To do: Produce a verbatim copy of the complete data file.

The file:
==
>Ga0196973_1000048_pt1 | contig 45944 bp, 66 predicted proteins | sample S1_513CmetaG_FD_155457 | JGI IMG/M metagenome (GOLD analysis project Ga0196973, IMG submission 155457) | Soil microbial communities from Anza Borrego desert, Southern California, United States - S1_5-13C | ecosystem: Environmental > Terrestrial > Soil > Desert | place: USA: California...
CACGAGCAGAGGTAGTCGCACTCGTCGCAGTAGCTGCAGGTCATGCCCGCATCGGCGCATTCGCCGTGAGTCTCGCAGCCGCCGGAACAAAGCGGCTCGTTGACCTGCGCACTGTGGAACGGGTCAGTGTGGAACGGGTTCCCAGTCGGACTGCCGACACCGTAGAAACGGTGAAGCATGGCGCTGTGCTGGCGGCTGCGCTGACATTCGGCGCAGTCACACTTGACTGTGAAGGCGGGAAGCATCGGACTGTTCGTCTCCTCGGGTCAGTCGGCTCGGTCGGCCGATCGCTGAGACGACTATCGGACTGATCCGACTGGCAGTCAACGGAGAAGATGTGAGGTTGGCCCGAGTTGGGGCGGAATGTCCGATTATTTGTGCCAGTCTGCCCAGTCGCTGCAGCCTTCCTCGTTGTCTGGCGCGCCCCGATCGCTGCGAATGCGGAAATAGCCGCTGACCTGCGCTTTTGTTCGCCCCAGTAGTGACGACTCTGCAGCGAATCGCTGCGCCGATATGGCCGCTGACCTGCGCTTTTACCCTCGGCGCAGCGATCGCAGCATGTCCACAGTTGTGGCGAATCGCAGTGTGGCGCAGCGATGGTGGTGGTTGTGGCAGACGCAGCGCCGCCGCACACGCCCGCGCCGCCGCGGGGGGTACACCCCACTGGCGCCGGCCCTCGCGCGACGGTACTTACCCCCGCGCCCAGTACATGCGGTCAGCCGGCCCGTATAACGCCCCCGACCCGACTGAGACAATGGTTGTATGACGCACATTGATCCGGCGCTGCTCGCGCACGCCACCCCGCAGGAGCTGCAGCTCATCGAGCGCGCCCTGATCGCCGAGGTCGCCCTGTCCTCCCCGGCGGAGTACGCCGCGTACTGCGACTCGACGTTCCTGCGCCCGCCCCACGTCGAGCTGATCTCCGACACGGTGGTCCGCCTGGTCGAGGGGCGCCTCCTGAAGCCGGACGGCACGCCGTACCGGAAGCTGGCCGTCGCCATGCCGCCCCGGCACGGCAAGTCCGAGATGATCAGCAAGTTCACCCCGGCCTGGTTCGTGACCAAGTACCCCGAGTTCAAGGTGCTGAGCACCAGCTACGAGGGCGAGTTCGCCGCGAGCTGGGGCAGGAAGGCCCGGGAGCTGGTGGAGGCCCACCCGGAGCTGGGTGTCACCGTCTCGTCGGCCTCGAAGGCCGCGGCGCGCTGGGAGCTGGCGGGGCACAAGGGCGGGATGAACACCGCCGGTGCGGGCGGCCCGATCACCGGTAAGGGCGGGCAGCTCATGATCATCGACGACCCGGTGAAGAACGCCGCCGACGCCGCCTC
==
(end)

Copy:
>Ga0196973_1000048_pt1 | contig 45944 bp, 66 predicted proteins | sample S1_513CmetaG_FD_155457 | JGI IMG/M metagenome (GOLD analysis project Ga0196973, IMG submission 155457) | Soil microbial communities from Anza Borrego desert, Southern California, United States - S1_5-13C | ecosystem: Environmental > Terrestrial > Soil > Desert | place: USA: California...
CACGAGCAGAGGTAGTCGCACTCGTCGCAGTAGCTGCAGGTCATGCCCGCATCGGCGCATTCGCCGTGAGTCTCGCAGCCGCCGGAACAAAGCGGCTCGTTGACCTGCGCACTGTGGAACGGGTCAGTGTGGAACGGGTTCCCAGTCGGACTGCCGACACCGTAGAAACGGTGAAGCATGGCGCTGTGCTGGCGGCTGCGCTGACATTCGGCGCAGTCACACTTGACTGTGAAGGCGGGAAGCATCGGACTGTTCGTCTCCTCGGGTCAGTCGGCTCGGTCGGCCGATCGCTGAGACGACTATCGGACTGATCCGACTGGCAGTCAACGGAGAAGATGTGAGGTTGGCCCGAGTTGGGGCGGAATGTCCGATTATTTGTGCCAGTCTGCCCAGTCGCTGCAGCCTTCCTCGTTGTCTGGCGCGCCCCGATCGCTGCGAATGCGGAAATAGCCGCTGACCTGCGCTTTTGTTCGCCCCAGTAGTGACGACTCTGCAGCGAATCGCTGCGCCGATATGGCCGCTGACCTGCGCTTTTACCCTCGGCGCAGCGATCGCAGCATGTCCACAGTTGTGGCGAATCGCAGTGTGGCGCAGCGATGGTGGTGGTTGTGGCAGACGCAGCGCCGCCGCACACGCCCGCGCCGCCGCGGGGGGTACACCCCACTGGCGCCGGCCCTCGCGCGACGGTACTTACCCCCGCGCCCAGTACATGCGGTCAGCCGGCCCGTATAACGCCCCCGACCCGACTGAGACAATGGTTGTATGACGCACATTGATCCGGCGCTGCTCGCGCACGCCACCCCGCAGGAGCTGCAGCTCATCGAGCGCGCCCTGATCGCCGAGGTCGCCCTGTCCTCCCCGGCGGAGTACGCCGCGTACTGCGACTCGACGTTCCTGCGCCCGCCCCACGTCGAGCTGATCTCCGACACGGTGGTCCGCCTGGTCGAGGGGCGCCTCCTGAAGCCGGACGGCACGCCGTACCGGAAGCTGGCCGTCGCCATGCCGCCCCGGCACGGCAAGTCCGAGATGATCAGCAAGTTCACCCCGGCCTGGTTCGTGACCAAGTACCCCGAGTTCAAGGTGCTGAGCACCAGCTACGAGGGCGAGTTCGCCGCGAGCTGGGGCAGGAAGGCCCGGGAGCTGGTGGAGGCCCACCCGGAGCTGGGTGTCACCGTCTCGTCGGCCTCGAAGGCCGCGGCGCGCTGGGAGCTGGCGGGGCACAAGGGCGGGATGAACACCGCCGGTGCGGGCGGCCCGATCACCGGTAAGGGCGGGCAGCTCATGATCATCGACGACCCGGTGAAGAACGCCGCCGACGCCGCCTC